Reviewed August 2018
Kiana Jones, Visiting Fine Arts Librarian
University of Pittsburgh
krg51@pitt.edu  

Art Tracks is a Carnegie Museum of Art (CMOA) open source online provenance initiative that intends to promote the conversion of provenance records into structured, linked data based on the CMOA Digital Provenance Standard. The project also provides software and tools that can be utilized by museum professionals in order to visualize provenance data in interactive ways for gallery visitors. Initially funded by a grant from the Institute of Museum and Library Services, the second phase was funded by the National Endowment for the Humanities, the Samuel H. Kress Foundation, and the Paul Mellon Centre for Studies in British Art.

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The project’s Digital Provenance Standard, which was last updated in October of 2016, states that one of its main goals is to develop a “digital model for storing and capturing the data within provenance in a machine-readable format.” The standard is poised to stand on its own with in its open source JSON Schema, thesaurus of Acquisition Methods Vocabulary, and well-written documentation and guidelines. The standard’s documentation demonstrates the pioneering nature of the standard, as it is the first that approaches organizing provenance in such a granular manner, as well as its usefulness in the transition from a document-based structure to an event-based structure for managing collections. The linked data nature of the standard alone can prove valuable to museums. By championing linked data as a best practice in museums, the project encourages the digital publication of often hidden museum provenance data and increased access to this data for researchers and the public. If the standard is to endure, the real test will be in how often it is maintained and updated by CMOA, as technology and our questions about provenance data change.

arttracks 03In order to demonstrate uses of the standard, Art Tracks makes open source software tools available, including the Elysa tool for museum professionals to clean and finalize digital provenance records, and a Prototype for creating in-gallery visualizations of provenance data for the public. The Elysa demo is by far one of the most effective and persuasive features of Art Tracks, as it lets users interact with the software by making practice edits and adding information to the various fields. Users can also view the original record, and view and interact with a timeline populated by the Provenance Party Records and the Exhibition History. The Prototype of the in-gallery interactive experience for the public, linked to as a full interactive demo on Github, is also most persuasive. The demo uses the CMOA collection as an example to show what the public would see when interacting with it in the gallery. For those users who can visit the CMOA in person, a production version of the provenance visualization application is on view in the Impressionist gallery. The in-gallery version can be manipulated by the user in the gallery space as they interact with the software, with the intent being for them to explore new questions about the intersections of objects and history. The Elysa and the Prototype demos, along with the live visualizations in the CMOA’s galleries, can help prospective implementers to better understand potential benefits and uses of the tools and underlying Digital Provenance Standard.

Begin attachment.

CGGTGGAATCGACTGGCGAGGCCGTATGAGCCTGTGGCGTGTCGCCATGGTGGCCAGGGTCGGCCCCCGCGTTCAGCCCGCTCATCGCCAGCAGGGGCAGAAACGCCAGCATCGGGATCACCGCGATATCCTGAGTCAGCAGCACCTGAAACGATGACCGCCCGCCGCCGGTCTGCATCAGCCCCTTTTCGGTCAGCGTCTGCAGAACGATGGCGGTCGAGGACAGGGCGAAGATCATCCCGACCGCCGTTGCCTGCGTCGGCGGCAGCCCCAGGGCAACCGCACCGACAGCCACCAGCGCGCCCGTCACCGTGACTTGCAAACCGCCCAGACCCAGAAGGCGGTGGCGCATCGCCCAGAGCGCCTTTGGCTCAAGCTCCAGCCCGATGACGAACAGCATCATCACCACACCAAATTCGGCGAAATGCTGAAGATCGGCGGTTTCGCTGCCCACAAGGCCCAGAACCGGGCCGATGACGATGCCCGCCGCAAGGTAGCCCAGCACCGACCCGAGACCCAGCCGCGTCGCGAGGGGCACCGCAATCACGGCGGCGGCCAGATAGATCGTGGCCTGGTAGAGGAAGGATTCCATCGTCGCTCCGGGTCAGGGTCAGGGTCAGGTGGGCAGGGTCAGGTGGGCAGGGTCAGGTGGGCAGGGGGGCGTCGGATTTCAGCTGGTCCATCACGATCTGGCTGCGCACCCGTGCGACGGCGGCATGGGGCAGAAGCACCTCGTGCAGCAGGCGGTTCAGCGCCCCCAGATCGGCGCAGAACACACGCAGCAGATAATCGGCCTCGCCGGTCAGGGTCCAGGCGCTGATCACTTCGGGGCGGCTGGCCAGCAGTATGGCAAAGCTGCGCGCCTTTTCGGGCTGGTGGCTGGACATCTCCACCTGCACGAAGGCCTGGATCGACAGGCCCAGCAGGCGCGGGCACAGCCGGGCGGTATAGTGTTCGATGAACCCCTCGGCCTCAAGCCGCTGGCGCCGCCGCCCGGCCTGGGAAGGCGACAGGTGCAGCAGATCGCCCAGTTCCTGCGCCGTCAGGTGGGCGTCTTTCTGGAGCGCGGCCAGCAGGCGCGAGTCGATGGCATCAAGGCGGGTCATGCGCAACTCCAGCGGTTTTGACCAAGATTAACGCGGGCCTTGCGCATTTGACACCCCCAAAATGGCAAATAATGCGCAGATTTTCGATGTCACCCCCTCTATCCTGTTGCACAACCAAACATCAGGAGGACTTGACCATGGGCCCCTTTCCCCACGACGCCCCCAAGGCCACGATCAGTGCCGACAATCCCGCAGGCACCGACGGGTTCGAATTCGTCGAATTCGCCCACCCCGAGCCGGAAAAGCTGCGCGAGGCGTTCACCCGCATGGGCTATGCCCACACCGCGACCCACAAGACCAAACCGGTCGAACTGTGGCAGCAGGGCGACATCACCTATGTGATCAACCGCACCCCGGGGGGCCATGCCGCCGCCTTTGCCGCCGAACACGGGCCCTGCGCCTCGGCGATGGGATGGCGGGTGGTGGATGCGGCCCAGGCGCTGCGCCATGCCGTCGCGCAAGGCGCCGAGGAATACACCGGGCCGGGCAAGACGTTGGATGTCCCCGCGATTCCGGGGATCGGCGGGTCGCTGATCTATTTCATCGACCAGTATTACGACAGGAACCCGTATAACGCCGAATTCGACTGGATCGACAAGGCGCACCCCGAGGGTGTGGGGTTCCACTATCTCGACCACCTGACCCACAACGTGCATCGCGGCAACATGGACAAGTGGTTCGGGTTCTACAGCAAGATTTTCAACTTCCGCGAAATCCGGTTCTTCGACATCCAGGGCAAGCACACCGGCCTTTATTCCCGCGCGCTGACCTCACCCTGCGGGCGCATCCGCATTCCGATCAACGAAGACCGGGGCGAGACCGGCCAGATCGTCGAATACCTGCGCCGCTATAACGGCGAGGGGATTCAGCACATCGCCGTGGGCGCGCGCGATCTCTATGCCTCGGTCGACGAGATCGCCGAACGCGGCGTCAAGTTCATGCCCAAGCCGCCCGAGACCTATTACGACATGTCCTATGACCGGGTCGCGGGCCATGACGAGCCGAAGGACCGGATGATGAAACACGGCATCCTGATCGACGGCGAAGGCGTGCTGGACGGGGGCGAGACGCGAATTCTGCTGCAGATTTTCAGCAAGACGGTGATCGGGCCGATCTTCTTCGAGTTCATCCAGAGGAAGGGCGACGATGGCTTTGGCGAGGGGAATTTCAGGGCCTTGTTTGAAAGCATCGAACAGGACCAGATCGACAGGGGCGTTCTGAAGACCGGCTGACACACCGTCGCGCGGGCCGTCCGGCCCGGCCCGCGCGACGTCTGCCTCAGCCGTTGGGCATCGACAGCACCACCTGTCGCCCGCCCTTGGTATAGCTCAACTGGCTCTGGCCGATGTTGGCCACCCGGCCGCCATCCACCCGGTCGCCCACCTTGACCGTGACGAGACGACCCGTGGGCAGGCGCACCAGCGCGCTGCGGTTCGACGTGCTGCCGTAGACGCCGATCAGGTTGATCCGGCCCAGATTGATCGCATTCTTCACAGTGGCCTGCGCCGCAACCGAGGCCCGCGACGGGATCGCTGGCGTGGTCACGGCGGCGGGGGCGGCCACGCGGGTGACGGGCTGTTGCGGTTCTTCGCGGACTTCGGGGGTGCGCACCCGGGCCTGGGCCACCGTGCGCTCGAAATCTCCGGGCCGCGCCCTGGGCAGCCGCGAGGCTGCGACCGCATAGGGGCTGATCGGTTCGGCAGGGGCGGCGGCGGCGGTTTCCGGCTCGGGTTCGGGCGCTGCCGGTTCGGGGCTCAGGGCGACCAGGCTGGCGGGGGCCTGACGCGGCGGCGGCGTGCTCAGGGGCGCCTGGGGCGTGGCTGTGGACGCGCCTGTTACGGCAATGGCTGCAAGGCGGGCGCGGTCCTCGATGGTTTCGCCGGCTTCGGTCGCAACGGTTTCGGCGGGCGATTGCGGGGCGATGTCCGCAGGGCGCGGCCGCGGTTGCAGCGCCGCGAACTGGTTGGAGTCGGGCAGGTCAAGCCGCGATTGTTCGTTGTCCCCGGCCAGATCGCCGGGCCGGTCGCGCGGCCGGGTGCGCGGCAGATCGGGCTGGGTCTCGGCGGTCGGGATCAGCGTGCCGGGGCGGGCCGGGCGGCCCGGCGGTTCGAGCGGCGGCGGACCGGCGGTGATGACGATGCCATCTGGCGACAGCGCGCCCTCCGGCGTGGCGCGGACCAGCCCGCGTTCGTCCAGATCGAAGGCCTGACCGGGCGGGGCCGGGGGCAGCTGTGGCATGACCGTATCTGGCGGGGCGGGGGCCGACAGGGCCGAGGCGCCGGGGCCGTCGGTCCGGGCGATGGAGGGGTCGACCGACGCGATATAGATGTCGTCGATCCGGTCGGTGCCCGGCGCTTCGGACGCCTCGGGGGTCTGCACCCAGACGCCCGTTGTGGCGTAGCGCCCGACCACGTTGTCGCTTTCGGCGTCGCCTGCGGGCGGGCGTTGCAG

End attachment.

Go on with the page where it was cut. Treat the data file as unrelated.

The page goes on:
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Art Tracks and its work to establish a digital provenance standard are impressive, and have great potential for museum professionals and/or those interested in learning more about linked data. In particular, the well-produced open source software and demos made available on GitHub are an important contribution, as they demonstrate the potential of what linked data can do for provenance. Although the use of Github and knowledge of the JSON markup language may present barriers for some, the promise of converting provenance records into structured, searchable data that can then be visualized and manipulated in new ways may be worth the effort. This work could allow museums to increase access to their open data, highlight hidden collections, and encourage new questions, scholarship, and cross-institutional relationships.